There are two general types of motivations: intrinsic and extrinsic. Intrinsic refers to internal motivations such as autonomy, mastery, and meaning. Extrinsic refers to external motivational techniques such as money, trophies, etc.
There are a number of theories of human motivation. We recommend you familiarize yourself with research on motivation in order to create effective gamification systems. Here are a few links for your inspiration:
- Self Determination Theory is a broad framework to study human motivation and personality
- Dan Pink’s Drive presents provocative research on motivation in the work place
- Stanford University professor BJ Fogg’s research on Behavior Design
- Nicole Lazzaro’s research on Four Keys to Fun
Step 4: Apply Mechanics
Armed with a clear understanding of the player, the mission, and the theory behind human motivation, it’s time to apply game mechanics, create game rules, and form a core engagement loop for your gamification project. Game mechanics refer to the UI elements player interacts with. Here is a list of game mechanics that are relevant to enterprise software.
Points are the granular units of measurement in gamification. They are single count metrics. This is the way the system keeps count of the player’s actions pertaining to the targeted behaviors in the overall gamification strategy. For example, FourSquare counts each check in, and LinkedIn counts each connection.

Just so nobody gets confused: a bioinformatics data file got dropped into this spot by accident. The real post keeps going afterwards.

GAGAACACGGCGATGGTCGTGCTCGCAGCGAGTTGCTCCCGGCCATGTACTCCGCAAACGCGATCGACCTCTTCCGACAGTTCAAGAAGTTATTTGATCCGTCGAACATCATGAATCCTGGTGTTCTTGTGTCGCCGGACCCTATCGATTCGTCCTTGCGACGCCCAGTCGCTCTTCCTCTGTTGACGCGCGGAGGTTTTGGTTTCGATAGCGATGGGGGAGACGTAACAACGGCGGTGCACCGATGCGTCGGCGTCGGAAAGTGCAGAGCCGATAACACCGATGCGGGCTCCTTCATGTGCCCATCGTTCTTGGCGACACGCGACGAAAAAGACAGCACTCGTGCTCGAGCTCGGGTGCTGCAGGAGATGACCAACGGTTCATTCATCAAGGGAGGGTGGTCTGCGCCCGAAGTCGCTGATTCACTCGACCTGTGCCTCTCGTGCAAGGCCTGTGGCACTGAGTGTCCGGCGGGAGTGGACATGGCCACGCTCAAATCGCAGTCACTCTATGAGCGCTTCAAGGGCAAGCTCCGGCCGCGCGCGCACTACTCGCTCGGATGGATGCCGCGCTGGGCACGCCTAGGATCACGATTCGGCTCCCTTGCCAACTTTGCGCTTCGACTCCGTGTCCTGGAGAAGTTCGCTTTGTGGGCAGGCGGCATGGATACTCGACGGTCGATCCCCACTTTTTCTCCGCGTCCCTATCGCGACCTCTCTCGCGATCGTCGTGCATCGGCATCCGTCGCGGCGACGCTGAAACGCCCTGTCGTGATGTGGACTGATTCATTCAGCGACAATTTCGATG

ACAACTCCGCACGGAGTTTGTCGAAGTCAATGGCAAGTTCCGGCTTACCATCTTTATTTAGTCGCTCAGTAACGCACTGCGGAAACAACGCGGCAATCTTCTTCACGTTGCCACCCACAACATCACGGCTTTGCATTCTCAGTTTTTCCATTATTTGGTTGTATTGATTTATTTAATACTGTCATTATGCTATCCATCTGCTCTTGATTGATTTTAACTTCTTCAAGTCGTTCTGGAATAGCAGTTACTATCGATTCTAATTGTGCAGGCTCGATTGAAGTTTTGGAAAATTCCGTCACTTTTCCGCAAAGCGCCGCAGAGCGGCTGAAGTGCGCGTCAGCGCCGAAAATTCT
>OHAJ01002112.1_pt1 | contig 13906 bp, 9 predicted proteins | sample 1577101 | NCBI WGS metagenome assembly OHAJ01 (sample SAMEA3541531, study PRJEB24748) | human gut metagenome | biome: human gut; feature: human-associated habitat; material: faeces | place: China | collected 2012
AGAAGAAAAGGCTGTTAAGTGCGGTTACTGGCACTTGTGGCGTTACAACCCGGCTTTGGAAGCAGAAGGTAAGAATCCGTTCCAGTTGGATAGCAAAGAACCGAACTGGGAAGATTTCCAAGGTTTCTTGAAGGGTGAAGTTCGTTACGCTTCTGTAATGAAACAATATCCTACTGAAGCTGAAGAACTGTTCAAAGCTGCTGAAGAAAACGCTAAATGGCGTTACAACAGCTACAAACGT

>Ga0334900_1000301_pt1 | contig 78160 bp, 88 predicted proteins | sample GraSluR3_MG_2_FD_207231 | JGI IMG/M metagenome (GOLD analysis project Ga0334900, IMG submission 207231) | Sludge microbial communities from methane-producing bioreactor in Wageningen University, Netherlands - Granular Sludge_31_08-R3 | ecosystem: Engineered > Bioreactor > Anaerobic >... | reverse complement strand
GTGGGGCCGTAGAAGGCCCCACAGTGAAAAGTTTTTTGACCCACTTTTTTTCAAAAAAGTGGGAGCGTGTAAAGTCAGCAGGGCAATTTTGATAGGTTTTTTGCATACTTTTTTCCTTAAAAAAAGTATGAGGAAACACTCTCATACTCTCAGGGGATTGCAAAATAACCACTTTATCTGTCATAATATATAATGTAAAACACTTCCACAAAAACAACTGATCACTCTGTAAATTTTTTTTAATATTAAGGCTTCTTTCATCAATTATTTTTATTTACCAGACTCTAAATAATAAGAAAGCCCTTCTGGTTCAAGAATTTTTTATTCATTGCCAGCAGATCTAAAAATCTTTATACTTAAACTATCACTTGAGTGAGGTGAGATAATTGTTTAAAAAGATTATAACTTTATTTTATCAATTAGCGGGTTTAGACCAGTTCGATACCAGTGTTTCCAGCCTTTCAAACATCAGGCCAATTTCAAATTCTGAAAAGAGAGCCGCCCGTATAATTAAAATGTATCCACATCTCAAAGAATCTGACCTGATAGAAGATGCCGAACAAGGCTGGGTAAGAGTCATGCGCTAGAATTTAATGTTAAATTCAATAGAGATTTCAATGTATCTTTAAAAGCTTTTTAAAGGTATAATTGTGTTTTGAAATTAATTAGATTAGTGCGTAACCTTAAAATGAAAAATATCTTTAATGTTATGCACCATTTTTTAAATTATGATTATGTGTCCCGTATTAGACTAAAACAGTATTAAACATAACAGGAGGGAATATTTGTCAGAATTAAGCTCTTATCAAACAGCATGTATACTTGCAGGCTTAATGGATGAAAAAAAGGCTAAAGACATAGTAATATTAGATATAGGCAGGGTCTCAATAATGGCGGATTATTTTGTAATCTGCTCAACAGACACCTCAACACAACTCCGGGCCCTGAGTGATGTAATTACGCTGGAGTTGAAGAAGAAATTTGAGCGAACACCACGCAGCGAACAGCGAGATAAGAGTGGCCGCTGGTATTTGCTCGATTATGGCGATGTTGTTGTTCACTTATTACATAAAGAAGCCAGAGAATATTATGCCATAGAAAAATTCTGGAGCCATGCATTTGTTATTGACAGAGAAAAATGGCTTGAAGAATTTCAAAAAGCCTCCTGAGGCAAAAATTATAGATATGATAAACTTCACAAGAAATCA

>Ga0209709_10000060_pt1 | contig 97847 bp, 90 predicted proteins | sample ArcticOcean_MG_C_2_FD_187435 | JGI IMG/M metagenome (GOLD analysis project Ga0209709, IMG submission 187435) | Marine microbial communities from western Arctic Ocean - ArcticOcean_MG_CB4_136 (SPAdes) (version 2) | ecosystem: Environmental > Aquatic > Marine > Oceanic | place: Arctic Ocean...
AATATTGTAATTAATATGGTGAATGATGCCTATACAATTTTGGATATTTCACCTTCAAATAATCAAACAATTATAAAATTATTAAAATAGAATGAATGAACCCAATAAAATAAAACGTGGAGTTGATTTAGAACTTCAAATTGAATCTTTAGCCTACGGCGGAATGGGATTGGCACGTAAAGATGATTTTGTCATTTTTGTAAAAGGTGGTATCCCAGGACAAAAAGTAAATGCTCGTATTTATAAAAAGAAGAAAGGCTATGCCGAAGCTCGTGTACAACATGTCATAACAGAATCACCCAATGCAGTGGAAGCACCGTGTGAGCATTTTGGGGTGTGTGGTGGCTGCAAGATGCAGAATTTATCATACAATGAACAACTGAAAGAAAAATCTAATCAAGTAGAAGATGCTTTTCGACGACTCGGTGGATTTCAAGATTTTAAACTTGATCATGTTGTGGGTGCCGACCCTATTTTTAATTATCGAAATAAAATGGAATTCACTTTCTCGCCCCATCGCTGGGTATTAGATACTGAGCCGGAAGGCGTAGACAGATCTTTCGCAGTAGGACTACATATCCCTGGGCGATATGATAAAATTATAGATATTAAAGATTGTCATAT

Once the player has accumulated a certain number of points, they may be awarded badges. Badges are a form of virtual achievement by the player. They provide positive reinforcement for the targeted behavior.
Leaderboards bring in the social aspect of points and badges, by displaying the players on a list typically ranked in descending order with the greatest number of points at the top. It creates a sense of competition among the players.
Relationships are game mechanics based on the motivational driver of connection. We are social beings, and relationships have a strong effect on how we feel and what we do.
Challenge (with epic meaning)
Challenge is a powerful game mechanic to motivate people to action, especially if they believe they are working to achieve something great, something awe-inspiring, and something bigger than themselves.
Scientists at the University of Washington did just that. For over a decade, a team of highly qualified scientists worked on a technique called protein folding as part of a research effort to understand, prevent, and treat diseases like HIV/AIDS, cancer, and Alzheimer’s. They had not made as much progress as they wanted to, and decided to try incorporating gamification.
They created a puzzle that allowed gamers to fold proteins called Foldit and invited the public to play the game online. 47,000 people volunteered for this challenge and solved the problem in 10 days! If presenting the challenge in the form of a well-designed game could unleash the power of creative problem solving by volunteers towards scientific research, imagine what this technique could do for your organization!
Constraints (with Urgent Optimism)
It has been shown that constraints such as deadlines, when combined with urgent optimism, motivate people to action. Urgent Optimism refers to extreme self-motivation. It is the desire to act immediately to tackle an obstacle combined with the belief that we have a reasonable hope of success.
Gilt, a fashion e-commerce site, constrains the time allowed for their customers to bid on items to motivate them to action. Players are motivated by achievement when they are faced with these constraints and are driven to overcome them.